One of the key beliefs of the Mac community back when that was ALL I used (our house is now multi-platform, linux, win98 and OSX) was that Macs are more easily customisable (in terms of system configuration and software) than windows boxes. Mac folk developed shareware to improve the useability of the OS, and took pride in the amount of tweaking that they could perform. Some Mac users even enjoy hardware hacking (oh, the horror.)

Your average Apple user is a straw man. The average Apple user, I assert, is neither stupider nor less technically inclined than your average PC user.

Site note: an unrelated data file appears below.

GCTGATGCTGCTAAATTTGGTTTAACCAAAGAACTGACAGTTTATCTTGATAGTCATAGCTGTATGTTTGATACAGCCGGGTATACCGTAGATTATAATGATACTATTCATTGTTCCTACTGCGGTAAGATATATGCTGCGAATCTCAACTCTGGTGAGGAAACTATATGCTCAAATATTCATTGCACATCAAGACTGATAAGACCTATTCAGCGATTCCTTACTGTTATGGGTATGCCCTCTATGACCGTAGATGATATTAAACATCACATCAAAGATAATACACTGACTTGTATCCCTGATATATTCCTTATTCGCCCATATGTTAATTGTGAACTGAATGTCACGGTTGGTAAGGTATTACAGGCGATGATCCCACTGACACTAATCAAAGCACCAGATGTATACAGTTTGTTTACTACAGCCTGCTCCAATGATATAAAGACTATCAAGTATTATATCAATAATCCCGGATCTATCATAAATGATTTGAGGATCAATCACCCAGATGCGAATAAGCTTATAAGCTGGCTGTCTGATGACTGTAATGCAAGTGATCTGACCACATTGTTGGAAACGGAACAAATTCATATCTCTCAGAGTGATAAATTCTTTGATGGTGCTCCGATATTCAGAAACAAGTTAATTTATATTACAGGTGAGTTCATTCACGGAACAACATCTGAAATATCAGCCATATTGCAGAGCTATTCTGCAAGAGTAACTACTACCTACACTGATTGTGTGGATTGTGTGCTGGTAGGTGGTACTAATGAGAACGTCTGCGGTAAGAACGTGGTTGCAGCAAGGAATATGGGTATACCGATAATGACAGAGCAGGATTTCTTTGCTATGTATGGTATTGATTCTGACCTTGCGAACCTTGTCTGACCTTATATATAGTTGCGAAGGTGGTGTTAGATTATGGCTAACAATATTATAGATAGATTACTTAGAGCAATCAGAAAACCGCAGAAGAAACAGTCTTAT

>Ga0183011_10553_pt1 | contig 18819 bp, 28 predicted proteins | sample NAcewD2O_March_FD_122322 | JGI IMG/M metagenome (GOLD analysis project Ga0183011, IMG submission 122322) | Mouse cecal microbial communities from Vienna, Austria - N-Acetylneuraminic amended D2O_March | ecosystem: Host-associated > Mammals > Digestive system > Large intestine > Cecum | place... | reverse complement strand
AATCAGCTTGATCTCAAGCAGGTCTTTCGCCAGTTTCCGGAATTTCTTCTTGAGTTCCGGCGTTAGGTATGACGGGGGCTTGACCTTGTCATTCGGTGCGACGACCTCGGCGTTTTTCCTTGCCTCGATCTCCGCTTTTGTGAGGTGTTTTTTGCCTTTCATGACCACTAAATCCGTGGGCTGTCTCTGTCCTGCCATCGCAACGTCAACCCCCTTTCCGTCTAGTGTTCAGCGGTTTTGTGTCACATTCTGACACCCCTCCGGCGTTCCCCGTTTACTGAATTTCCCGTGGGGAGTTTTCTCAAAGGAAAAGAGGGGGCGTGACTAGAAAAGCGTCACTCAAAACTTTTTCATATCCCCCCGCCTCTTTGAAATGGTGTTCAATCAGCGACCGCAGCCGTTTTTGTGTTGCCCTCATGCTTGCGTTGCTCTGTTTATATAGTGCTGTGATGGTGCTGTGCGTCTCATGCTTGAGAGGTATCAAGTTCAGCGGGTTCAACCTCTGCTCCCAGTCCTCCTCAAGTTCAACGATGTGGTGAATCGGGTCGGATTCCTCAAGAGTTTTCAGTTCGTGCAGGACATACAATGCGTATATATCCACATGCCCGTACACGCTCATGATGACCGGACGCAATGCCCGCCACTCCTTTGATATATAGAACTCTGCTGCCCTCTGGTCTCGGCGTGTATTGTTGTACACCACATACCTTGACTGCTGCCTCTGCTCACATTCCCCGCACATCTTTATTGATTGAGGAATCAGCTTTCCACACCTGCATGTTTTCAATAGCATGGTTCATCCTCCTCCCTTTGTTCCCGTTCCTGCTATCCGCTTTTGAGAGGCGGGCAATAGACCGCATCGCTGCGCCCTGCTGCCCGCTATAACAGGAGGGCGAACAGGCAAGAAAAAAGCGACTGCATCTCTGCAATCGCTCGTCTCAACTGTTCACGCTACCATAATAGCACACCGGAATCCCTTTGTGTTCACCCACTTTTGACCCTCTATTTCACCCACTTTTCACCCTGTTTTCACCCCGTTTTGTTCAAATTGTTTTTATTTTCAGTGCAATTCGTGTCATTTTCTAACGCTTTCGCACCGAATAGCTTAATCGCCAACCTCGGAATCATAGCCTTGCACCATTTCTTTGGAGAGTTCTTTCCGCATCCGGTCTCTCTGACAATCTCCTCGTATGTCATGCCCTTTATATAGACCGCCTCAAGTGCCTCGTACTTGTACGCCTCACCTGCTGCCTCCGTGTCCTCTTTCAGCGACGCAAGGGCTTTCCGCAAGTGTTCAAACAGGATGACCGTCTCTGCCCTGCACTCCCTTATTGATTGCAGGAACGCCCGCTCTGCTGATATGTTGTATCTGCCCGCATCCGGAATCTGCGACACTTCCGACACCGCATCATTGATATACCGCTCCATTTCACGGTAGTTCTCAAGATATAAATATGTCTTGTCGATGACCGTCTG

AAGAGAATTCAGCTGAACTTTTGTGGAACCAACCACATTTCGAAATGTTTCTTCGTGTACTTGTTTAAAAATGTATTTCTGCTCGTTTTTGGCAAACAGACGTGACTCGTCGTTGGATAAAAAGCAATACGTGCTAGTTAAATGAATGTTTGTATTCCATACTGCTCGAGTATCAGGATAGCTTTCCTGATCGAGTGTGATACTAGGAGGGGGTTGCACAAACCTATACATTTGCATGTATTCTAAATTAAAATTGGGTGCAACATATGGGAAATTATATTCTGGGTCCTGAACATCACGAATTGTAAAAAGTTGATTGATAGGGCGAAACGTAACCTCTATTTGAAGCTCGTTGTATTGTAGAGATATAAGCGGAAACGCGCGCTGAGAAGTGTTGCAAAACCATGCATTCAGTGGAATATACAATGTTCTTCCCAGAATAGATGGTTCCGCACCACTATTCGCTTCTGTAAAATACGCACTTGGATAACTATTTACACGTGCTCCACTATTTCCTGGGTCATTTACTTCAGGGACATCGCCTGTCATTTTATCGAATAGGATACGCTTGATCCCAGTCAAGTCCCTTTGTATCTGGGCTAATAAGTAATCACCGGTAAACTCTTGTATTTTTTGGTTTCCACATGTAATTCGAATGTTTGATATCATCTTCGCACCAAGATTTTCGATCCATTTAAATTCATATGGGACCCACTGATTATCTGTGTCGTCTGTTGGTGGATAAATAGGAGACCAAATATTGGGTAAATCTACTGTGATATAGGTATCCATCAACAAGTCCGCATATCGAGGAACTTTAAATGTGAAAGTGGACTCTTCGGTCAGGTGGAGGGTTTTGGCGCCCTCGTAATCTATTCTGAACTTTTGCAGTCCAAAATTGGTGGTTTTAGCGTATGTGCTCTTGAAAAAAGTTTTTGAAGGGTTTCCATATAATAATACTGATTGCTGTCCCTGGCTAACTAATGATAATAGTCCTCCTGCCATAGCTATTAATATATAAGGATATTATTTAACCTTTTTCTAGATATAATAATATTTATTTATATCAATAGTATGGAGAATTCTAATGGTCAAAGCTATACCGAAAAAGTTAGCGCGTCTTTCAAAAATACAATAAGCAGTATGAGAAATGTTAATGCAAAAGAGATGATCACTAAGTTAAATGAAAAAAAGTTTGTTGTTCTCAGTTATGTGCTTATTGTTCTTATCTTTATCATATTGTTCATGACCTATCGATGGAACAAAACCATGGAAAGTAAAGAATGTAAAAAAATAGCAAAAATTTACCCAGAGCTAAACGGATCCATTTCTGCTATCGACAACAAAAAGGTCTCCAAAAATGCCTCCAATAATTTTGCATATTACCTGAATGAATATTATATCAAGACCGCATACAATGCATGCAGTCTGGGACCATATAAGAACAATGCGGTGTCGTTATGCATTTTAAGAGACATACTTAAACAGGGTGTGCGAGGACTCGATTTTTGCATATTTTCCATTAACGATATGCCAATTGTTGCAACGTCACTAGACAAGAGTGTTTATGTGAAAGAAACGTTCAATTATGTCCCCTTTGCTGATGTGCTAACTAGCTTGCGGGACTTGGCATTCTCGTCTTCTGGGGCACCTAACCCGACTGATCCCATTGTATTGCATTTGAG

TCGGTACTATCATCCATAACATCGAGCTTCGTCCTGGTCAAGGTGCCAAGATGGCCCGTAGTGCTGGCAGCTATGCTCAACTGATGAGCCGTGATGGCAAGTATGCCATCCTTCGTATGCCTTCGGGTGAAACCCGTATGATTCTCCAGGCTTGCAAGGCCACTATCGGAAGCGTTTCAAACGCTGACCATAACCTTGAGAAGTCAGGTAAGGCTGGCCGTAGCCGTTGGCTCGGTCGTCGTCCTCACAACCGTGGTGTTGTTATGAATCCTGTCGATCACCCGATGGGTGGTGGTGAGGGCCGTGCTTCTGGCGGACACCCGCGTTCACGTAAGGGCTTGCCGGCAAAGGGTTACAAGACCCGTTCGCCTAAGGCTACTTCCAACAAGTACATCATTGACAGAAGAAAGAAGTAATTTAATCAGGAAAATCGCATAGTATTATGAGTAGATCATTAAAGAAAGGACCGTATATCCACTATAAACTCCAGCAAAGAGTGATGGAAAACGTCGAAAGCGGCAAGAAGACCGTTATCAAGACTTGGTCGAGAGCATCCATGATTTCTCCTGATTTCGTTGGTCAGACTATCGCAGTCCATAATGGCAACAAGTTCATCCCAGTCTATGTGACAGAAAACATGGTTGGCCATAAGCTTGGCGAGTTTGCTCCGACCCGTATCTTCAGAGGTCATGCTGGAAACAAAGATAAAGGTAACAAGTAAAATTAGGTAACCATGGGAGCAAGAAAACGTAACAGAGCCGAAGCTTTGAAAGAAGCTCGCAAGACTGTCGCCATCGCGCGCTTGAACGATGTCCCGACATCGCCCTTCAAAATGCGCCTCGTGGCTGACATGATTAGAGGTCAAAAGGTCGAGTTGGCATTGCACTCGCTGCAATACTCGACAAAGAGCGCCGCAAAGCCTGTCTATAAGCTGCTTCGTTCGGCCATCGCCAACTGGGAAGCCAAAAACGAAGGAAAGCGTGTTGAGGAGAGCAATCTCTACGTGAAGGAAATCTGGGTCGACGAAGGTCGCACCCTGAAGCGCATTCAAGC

Re:I hope this isnt the future of Unix...... (-1, Flamebait)

Anonymous Coward | more than 12 years ago | (#2823285)

Well, I work in a mixed shop, we are a Grapihcs and Print house, 1/2 mac 1/2 pc and me *nix,
Out of about 20 mac users, only ONE actually understands the workings of a computer, no joke. None of them are stupid they are all very intellignet and VERY good at what they do, graphics and design.They have no basic understanding of a computers operation, they cannot grasp that you could need more than one button, they preffer to use control keys in concert with their mouse to perform functions that need only be done with a mouse, no big deal, So that one mac guy I spoke of he buys a two button scroll mouse, it was like revolution in mac land, FIRE LOOK WE MAKE FIRE WITH NO CONTROL KEYS UGH !, EVIL , GO BACK NO NEED MORE BUTTONS. And while they didnt try to cast him out or anything it was funny to watch.